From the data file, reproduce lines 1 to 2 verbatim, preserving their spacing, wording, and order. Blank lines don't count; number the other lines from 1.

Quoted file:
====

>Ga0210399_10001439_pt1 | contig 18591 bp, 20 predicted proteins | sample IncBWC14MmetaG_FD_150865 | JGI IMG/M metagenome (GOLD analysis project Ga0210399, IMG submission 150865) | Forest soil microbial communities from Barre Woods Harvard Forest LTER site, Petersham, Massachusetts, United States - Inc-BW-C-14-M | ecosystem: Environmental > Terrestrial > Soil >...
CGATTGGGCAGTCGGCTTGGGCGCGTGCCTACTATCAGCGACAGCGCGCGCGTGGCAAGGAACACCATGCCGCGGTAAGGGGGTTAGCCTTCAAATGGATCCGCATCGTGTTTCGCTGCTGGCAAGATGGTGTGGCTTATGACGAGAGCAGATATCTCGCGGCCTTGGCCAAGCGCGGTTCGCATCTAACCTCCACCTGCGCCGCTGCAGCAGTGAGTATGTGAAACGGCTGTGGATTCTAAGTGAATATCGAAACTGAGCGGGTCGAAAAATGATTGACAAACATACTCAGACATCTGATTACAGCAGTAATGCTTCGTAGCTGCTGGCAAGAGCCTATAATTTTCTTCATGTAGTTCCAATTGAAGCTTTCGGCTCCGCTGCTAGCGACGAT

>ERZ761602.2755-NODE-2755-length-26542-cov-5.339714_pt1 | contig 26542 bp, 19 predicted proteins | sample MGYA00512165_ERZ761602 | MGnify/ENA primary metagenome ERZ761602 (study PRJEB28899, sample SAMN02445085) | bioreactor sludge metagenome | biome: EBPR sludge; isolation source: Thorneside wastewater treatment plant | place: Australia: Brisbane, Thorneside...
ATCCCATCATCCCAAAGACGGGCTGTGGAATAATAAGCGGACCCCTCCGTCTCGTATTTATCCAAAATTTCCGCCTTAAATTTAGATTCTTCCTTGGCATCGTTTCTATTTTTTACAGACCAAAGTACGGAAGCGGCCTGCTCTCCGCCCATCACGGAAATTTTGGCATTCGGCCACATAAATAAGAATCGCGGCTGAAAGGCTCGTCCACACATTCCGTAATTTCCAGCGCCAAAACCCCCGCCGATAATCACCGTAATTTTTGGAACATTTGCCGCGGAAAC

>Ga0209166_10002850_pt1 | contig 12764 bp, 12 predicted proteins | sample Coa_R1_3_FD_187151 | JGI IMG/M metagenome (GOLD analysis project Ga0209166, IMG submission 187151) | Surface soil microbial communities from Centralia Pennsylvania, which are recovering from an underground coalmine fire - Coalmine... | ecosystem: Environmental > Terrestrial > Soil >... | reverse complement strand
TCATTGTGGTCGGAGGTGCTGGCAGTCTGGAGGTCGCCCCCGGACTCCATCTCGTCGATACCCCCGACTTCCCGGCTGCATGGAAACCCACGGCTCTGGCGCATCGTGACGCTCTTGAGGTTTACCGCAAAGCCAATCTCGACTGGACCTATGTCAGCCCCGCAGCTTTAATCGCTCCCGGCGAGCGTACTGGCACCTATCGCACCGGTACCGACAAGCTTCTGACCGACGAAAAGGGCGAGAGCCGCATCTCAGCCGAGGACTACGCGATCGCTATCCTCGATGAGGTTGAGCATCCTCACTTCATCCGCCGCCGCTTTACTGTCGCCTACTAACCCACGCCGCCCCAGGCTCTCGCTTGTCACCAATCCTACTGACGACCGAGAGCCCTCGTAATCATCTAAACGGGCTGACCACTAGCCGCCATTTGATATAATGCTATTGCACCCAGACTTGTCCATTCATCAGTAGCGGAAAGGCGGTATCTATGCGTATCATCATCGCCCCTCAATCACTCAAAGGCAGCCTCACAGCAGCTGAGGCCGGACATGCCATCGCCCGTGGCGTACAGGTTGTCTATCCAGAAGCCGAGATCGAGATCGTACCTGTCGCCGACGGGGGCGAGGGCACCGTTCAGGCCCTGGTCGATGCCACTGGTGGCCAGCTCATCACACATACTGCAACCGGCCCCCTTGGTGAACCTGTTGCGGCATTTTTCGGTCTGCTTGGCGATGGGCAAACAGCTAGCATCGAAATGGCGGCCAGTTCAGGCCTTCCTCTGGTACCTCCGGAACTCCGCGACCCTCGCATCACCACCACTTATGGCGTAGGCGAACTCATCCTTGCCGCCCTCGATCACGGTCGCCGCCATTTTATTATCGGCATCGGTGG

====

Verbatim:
>Ga0210399_10001439_pt1 | contig 18591 bp, 20 predicted proteins | sample IncBWC14MmetaG_FD_150865 | JGI IMG/M metagenome (GOLD analysis project Ga0210399, IMG submission 150865) | Forest soil microbial communities from Barre Woods Harvard Forest LTER site, Petersham, Massachusetts, United States - Inc-BW-C-14-M | ecosystem: Environmental > Terrestrial > Soil >...
CGATTGGGCAGTCGGCTTGGGCGCGTGCCTACTATCAGCGACAGCGCGCGCGTGGCAAGGAACACCATGCCGCGGTAAGGGGGTTAGCCTTCAAATGGATCCGCATCGTGTTTCGCTGCTGGCAAGATGGTGTGGCTTATGACGAGAGCAGATATCTCGCGGCCTTGGCCAAGCGCGGTTCGCATCTAACCTCCACCTGCGCCGCTGCAGCAGTGAGTATGTGAAACGGCTGTGGATTCTAAGTGAATATCGAAACTGAGCGGGTCGAAAAATGATTGACAAACATACTCAGACATCTGATTACAGCAGTAATGCTTCGTAGCTGCTGGCAAGAGCCTATAATTTTCTTCATGTAGTTCCAATTGAAGCTTTCGGCTCCGCTGCTAGCGACGAT